- Dividend Achievers (http://www.dividendachievers.com/) – This is a list maintained by Indxis of US companies that have increased their annual regular dividend payments for the last 10 consecutive years.
- Dividend Aristocrats (http://bit.ly/cc2K4i) – This is a list of large cap, blue chip companies within the Samp;P 500 that have consistently increasing dividends every year for at least 25 years. It is maintained by the Samp;P.
In addition to these lists, it’s also worth consulting the DRip Investing Resource Center (http://dripinvesting.org/) – This site is updated by David Fish and the spreadsheet includes 3 different lists:
- Dividend Champions – a list of US companies that have increased their dividends for 25 years
- Dividend Contenders – a list of US dividend streak companies from 10-24 consecutive years.
- Dividend Challengers – a list of US companies who have increased their dividends from 5-9 consecutive years.
Until recently, there’s been no real UK equivalent to these lists, apart from within the investment trust space where the Association of Investment Companies (AIC) publishes a list of trusts that have increased dividends for the longest number of consecutive years (http://bit.ly/PVSkfE). Top of the table are the City of London Investment Trust, the Alliance Trust and the Bankers Investment Trust, all of which 45 year dividend growth streaks!
This year, Indxis launched a UK Dividend Achievers index but it just defines Achievers as a meagre 5 years of increased dividends (not such an achievement!). Fortunately, Samp;P has now launched a UK equivalent of its Dividend Aristocrats Index, SPDR Samp;P UK Dividend Aristocrats (http://bit.ly/UzWhpb). This tracks the 30 highest dividend-yielding UK companies that have increased or held dividends stable for at least 10 consecutive years. Its top 10 holdings are:
- Amlin (LON:AML) - 5.39% of total holdings
- Bae Systems Plc – 5.28%
- Carillion (LON:CLLN) - 4.41%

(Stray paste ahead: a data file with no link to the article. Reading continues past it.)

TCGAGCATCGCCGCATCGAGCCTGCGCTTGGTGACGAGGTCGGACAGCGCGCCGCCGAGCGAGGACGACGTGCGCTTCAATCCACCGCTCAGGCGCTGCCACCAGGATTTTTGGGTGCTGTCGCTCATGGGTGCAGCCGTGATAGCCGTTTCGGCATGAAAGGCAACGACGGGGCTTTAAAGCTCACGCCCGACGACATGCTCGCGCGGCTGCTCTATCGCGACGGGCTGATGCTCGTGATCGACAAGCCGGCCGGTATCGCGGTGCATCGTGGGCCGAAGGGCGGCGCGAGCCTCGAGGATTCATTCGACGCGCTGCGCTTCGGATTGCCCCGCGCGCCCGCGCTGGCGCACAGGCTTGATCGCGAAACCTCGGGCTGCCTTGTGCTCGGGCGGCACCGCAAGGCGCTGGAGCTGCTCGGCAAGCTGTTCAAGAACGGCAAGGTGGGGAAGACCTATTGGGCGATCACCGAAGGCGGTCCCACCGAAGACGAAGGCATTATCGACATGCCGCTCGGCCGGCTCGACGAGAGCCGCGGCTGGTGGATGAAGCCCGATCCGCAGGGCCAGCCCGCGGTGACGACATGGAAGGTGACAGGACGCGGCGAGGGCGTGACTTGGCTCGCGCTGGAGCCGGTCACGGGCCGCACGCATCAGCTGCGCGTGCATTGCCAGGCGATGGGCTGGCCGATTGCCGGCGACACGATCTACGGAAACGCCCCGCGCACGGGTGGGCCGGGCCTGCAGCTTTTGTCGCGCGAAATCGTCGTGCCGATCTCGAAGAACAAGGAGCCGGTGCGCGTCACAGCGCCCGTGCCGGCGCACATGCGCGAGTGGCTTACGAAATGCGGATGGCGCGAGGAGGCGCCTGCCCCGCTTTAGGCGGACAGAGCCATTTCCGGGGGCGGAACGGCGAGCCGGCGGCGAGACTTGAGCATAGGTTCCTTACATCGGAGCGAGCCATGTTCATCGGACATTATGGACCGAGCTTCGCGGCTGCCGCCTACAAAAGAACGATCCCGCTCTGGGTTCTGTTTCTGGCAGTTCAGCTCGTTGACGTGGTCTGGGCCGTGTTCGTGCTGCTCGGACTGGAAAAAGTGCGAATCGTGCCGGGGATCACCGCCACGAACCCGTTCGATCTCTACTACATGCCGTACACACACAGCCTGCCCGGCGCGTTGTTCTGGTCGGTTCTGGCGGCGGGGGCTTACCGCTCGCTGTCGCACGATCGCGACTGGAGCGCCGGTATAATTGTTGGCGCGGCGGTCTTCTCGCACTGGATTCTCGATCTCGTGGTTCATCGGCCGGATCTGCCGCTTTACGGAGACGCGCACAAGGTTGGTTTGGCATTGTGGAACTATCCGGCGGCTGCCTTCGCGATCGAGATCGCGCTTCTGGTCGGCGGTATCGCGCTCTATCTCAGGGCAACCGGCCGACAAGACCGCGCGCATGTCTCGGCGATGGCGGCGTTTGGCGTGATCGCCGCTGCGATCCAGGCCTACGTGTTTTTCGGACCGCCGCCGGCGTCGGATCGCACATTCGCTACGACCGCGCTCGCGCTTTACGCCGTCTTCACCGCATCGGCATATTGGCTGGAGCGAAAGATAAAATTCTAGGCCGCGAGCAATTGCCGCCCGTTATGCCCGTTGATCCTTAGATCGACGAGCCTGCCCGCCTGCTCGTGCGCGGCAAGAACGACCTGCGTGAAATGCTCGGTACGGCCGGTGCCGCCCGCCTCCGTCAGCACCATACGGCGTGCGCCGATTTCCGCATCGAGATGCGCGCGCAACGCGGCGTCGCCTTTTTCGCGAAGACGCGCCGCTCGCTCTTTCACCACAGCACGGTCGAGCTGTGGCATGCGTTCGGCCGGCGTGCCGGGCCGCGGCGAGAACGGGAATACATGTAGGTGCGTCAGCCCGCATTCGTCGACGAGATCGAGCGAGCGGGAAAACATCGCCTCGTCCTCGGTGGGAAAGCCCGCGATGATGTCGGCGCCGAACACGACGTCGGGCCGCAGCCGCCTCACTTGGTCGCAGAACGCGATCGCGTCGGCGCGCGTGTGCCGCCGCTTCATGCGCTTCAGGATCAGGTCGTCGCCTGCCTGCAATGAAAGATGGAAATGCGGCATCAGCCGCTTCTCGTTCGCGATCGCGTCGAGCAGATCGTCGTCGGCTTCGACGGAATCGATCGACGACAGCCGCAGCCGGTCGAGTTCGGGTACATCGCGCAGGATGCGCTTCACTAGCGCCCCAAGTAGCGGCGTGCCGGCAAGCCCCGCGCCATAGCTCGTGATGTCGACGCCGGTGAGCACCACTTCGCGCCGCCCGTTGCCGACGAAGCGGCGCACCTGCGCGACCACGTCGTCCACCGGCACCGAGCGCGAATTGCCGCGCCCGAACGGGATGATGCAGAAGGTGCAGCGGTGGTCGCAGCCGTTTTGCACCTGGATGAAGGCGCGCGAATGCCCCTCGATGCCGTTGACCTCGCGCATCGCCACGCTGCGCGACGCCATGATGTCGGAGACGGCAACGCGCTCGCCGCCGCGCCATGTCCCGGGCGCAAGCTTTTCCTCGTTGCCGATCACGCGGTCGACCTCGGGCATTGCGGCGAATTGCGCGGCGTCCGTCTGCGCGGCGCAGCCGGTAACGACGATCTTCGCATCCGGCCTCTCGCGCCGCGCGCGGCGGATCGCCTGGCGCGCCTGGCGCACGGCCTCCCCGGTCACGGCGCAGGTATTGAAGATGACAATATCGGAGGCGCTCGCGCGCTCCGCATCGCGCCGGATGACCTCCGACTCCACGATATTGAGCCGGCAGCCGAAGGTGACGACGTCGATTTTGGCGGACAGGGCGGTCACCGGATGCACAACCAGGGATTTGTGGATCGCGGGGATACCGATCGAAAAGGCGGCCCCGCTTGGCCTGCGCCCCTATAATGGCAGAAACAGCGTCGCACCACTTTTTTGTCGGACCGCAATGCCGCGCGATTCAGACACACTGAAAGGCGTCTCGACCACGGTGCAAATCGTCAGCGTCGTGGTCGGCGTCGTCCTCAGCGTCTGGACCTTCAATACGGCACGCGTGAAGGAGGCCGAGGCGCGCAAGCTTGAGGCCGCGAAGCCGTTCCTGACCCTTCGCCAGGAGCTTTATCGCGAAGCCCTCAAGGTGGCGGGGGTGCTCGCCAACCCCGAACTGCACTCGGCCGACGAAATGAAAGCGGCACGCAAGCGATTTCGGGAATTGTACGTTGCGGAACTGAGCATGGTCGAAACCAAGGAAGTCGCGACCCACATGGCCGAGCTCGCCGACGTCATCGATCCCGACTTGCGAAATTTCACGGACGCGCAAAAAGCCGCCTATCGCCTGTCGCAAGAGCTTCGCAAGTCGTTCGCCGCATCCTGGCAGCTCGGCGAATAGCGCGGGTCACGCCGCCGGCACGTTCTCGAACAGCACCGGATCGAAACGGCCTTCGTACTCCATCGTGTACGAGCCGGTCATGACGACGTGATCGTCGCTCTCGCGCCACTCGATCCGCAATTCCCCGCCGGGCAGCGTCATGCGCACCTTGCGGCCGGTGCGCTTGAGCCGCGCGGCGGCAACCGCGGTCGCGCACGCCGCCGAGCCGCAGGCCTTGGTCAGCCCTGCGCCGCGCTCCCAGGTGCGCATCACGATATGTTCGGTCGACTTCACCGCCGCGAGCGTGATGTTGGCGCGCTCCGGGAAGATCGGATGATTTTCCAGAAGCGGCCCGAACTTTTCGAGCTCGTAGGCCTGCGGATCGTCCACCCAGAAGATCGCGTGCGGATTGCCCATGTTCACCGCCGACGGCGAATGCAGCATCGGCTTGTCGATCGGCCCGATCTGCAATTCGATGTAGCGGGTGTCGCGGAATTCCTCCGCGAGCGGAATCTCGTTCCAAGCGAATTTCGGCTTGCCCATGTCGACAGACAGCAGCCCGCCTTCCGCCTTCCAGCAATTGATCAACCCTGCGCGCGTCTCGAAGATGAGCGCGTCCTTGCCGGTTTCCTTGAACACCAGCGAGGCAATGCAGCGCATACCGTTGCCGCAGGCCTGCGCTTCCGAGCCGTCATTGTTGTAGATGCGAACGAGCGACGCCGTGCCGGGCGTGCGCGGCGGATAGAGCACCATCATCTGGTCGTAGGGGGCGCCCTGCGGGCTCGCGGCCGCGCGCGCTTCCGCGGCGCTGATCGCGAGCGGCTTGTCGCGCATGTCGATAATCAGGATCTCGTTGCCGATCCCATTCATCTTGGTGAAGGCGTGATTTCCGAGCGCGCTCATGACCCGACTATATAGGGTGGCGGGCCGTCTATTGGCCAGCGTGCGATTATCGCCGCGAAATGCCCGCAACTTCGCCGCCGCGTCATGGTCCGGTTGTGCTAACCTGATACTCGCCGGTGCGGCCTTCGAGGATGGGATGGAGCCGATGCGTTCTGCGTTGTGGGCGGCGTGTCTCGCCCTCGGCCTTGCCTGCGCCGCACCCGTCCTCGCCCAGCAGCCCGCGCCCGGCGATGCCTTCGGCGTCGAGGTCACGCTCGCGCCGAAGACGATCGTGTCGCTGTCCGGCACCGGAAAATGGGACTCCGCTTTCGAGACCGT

- SSE (LON:SSE) - 4.38%
- Vodafone Group - 4.30%
- ICAP (LON:IAP) - 4.16%
- Daily Mailamp;General Tst-A Nv - 3.98%
- Balfour Beatty (LON:BBY) – - 3.92%
- Tesco (LON:TSCO) - 3.78%
- Centrica (LON:CNA) - 3.75
You can see a list of all 30 qualifiying stocks here. They have also launched a related ETF (http://bit.ly/PbImFh). Samp;P also produces an index of consistent dividend payers for European companies, the Samp;P Europe 350 Dividend Aristocrat index.
While very helpful, these lists do mean that you are effectively held hostage by Samp;P’s methodology amp; assumptions, which may or may not suit your needs. However, you can also screen for up to 10 years of Dividend Streak on Stockopedia, and then layer on any other value, growth or other filters as you see fit.
For internationally minded investors, it’s worth checking out a Dutch site (www.topyields.nl), which has some good global data (it also sometimes discusses British equities). And for those interested in fixed income more generally, it’s worth checking out the excellent (free!) resource built by Mark Taber at Fixed Income Investments.
Dividend investing books
For some reason, the dividend investing literature is just not as interesting / well populated as in the value space but, overall, we’d say that the best books are:
- Aswath Damadoran: Investment Fables (punctures a lot of investing myths)
- Geraldine Weiss: “Dividend Don’t Lie” amp; “The Dividend Connection” (there has also been a revised edition by Kelley Wright – “Dividends Still Don’t Lie”, although – in fairness, we’ve not yet read it).
- Charles Carlson: “The Little Book of Big Dividends” (pushes his BSD system but it’s still an interesting take on the topic)
- Rodney Hobson: “The Dividend Investor” (a good introductory text to the subject)
- van Knapp: “Top 40 Dividend Stocks of 2012″ (a good, practical exposition of the DGI philosophy)
Dividend Investing Research
In terms of the best research papers on dividends, one handy synthesis is “Tweedy Browne – the Dividend Yield Advantage”. It is available as a free PDF download. It summarises a number of studies analyzing the importance of dividends and how they drive investment returns (for example Robert D. Arnott’s renowned paper, “Surprise! Higher Dividends = Higher Earnings Growth”).
Finally, it’s not mentioned in the Tweedy Browne study but well worth reading is a study by Cass University called “Consistent Dividend Growth Investment Strategies”. This paper examined data for the London Stock Exchange from 1975-2006 for a range of strategies. Amongst other findings, it concluded that firms with over 10-years of consistent dividend growth (especially small-caps) beat the market, with the additional benefits of lower volatility and smaller drawdowns.
What essential dividend investing resources have we missed – for either the US, UK or European markets? Do let us know below, and don’t forget to download your complimentary copy of our forthcoming dividend book here.